In many ways, the Mountain View Whisman School District is "ahead of the curve," said Superintendent Craig Goldman. "We view federal guidelines as a floor, not a ceiling," Goldman said. "We have ongoing discussions about how to improve the quality, nutrition and appeal of the food we serve to children."
A significant component of the Michelle Obama-endorsed Healthy, Hunger-Free Kids Act, the new U.S. Department of Agriculture guidelines call for more fruits, vegetables and whole grains, a reduction of processed, salty and fatty meals, and limiting the number of calories served to children based upon age.
"California is way ahead of the federal curve," said Joe White, superintendent of business services at the Mountain View-Los Altos Union High School District. According to White, some of the new requirements coming down the pike have already been implemented in his district. For example, he said, MVLA already serves fruit on a daily basis, as well as fat free and reduced fat milk.
Schools will get an increase in federal funding for implementing the rules of the act — 6 cents for every meal served.
The new regulations mark the first significant raising of public school food standards in more than 15 years.
In a press release issued by the USDA, the First Lady said the legislation was meant to ensure that kids eat as well at school as they do at home.
"As parents, we try to prepare decent meals, limit how much junk food our kids eat, and ensure they have a reasonably balanced diet," Obama said. "When we send our kids to school, we expect that they won't be eating the kind of fatty, salty, sugary foods that we try to keep them from eating at home."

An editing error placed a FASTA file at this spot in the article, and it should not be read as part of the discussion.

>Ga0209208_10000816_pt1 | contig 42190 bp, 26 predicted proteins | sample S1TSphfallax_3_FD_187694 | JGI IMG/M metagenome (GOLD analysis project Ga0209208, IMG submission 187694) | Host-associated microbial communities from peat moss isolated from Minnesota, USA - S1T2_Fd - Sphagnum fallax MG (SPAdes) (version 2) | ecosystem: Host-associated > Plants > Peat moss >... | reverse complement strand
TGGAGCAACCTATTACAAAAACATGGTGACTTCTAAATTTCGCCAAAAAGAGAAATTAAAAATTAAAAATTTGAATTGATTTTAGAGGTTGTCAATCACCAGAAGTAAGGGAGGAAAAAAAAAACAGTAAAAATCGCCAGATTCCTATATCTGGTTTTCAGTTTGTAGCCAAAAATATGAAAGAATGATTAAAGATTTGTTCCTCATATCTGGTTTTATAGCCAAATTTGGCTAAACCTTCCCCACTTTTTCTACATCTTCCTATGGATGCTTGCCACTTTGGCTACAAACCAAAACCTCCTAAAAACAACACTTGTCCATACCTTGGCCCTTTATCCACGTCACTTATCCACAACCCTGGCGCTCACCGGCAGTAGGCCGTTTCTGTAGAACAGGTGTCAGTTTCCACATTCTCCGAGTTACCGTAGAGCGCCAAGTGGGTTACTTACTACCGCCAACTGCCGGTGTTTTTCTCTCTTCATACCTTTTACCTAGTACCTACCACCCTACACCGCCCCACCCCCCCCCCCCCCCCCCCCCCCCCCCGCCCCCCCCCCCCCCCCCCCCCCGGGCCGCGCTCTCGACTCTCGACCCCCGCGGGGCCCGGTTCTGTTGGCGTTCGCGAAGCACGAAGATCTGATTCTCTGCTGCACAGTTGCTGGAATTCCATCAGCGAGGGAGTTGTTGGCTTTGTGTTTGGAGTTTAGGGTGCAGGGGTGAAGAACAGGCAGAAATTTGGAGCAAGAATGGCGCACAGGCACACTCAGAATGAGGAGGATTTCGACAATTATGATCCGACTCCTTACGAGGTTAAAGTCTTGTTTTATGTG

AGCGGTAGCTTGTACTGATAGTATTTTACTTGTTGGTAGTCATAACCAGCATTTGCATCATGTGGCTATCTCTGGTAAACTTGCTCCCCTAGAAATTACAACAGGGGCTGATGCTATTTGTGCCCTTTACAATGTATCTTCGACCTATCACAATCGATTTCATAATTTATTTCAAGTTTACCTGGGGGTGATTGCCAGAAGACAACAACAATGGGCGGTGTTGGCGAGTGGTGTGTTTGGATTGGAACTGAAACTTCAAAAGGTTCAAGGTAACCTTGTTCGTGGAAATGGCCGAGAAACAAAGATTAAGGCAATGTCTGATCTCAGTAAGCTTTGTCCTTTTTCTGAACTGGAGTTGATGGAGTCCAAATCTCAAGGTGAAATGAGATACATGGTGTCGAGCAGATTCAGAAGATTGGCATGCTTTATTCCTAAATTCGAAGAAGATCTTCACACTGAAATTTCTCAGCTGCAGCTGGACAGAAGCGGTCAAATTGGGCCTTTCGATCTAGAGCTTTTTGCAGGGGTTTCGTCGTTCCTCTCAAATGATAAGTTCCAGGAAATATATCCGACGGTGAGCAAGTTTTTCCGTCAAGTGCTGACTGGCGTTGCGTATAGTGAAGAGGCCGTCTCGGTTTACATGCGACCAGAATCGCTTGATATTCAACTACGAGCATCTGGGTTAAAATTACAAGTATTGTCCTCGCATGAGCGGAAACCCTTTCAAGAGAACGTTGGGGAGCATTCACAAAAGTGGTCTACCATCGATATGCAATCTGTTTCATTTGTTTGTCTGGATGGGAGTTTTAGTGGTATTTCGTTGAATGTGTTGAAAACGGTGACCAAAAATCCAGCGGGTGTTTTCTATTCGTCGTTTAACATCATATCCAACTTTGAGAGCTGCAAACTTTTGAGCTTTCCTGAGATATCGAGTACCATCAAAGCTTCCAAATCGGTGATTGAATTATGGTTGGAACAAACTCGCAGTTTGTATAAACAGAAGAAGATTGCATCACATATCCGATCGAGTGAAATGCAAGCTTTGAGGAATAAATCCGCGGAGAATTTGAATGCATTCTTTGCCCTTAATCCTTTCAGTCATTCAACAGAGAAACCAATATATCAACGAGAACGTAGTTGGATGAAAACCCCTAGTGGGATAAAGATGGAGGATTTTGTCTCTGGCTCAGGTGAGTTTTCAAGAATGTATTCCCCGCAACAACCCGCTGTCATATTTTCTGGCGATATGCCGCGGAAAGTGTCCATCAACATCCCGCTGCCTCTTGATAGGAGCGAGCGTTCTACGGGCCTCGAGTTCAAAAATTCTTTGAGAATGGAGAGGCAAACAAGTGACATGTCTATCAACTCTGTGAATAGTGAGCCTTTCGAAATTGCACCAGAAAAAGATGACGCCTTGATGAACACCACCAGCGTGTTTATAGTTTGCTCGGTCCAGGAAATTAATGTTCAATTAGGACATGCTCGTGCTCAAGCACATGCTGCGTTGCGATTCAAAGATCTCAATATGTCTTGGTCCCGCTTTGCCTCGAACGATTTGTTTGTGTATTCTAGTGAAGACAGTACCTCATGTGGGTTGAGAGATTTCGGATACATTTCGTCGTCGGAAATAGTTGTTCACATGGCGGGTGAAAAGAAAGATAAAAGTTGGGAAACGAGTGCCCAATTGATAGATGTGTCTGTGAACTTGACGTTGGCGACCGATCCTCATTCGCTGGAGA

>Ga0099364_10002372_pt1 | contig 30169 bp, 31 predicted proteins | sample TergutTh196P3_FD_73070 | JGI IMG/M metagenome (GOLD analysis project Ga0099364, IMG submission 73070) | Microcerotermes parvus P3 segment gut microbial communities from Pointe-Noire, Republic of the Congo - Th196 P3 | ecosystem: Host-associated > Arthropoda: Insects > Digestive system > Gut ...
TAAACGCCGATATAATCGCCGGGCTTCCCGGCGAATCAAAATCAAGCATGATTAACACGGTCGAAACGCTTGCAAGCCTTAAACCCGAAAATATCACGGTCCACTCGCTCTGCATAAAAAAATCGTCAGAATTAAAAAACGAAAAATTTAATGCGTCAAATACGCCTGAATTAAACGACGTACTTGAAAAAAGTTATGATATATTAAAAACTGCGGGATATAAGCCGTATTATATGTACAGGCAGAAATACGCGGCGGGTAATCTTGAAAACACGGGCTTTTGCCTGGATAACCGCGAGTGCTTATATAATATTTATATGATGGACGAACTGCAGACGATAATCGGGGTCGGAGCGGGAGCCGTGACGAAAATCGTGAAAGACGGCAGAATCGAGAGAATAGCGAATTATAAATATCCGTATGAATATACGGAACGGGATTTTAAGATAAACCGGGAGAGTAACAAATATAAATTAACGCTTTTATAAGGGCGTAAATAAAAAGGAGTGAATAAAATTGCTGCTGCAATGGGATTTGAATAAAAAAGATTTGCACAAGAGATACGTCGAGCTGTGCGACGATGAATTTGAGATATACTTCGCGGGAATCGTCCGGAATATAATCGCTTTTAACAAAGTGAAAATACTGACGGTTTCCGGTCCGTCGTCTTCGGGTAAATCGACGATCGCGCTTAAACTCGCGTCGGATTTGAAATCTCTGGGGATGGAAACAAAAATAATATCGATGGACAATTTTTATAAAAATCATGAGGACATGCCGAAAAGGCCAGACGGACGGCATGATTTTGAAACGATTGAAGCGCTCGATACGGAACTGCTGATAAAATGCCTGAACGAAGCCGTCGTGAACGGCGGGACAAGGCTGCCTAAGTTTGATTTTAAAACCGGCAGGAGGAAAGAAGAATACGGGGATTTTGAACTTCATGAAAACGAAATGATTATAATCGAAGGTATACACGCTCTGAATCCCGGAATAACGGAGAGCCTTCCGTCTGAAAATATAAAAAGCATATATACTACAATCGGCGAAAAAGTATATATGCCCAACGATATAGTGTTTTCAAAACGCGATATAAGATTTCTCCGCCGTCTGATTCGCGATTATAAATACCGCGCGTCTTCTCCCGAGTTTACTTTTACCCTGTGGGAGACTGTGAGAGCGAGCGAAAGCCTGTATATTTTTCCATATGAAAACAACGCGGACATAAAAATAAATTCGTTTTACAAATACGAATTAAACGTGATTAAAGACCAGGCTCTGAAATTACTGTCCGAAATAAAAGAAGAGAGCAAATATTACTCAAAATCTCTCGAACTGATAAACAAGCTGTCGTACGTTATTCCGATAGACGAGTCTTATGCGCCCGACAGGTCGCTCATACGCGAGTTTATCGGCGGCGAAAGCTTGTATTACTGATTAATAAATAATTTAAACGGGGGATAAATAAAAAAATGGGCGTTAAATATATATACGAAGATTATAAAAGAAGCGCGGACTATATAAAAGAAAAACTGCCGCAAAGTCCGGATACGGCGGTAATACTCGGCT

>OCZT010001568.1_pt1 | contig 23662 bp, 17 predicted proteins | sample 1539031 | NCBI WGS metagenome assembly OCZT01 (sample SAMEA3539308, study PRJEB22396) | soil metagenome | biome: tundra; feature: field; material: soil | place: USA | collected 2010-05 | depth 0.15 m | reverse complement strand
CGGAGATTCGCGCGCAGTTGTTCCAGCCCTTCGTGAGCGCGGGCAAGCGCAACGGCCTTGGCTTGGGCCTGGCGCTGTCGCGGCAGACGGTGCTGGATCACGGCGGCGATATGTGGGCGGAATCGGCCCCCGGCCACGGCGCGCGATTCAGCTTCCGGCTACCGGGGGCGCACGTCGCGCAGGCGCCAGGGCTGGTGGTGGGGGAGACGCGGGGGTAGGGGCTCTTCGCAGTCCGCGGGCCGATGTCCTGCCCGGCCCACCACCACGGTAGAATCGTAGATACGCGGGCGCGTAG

Carol Chase, nutrition education administrator for the California Department of Education, said the new rules will begin going into effect on July 1. According to her, the USDA wants schools to work on getting lunches compliant first; districts won't be responsible for making sure breakfast programs are in line with the new standards until July 1, 2013.
It's a good thing that California schools have more time to revamp their breakfast programs, according to Chase. Breakfast is a discretionary program and since Congress has yet to approve any increase in breakfast reimbursements to help pay for the changes, some feared that schools would simply eliminate their morning offerings, leaving many low-income California children to go hungry.
While Mountain View may be ahead of the national curve, Chase said the new rules will surely prove challenging to many schools California. "We are concerned about the majority of our districts," she said.
With the emphasis on serving more fresh foods, new preparation and food handling protocols will need to be put in place. "When you're handling fresh fruits and vegetables, it takes additional steps to make sure the food is provided in a safe manner," she said.
Despite her concerns, Chase said that the new rules represent a "net good."
"Our kids spend the majority of their days in school," she observed, echoing Obama. "We want to make sure the meals they are being provided are meeting nutritional requirements."
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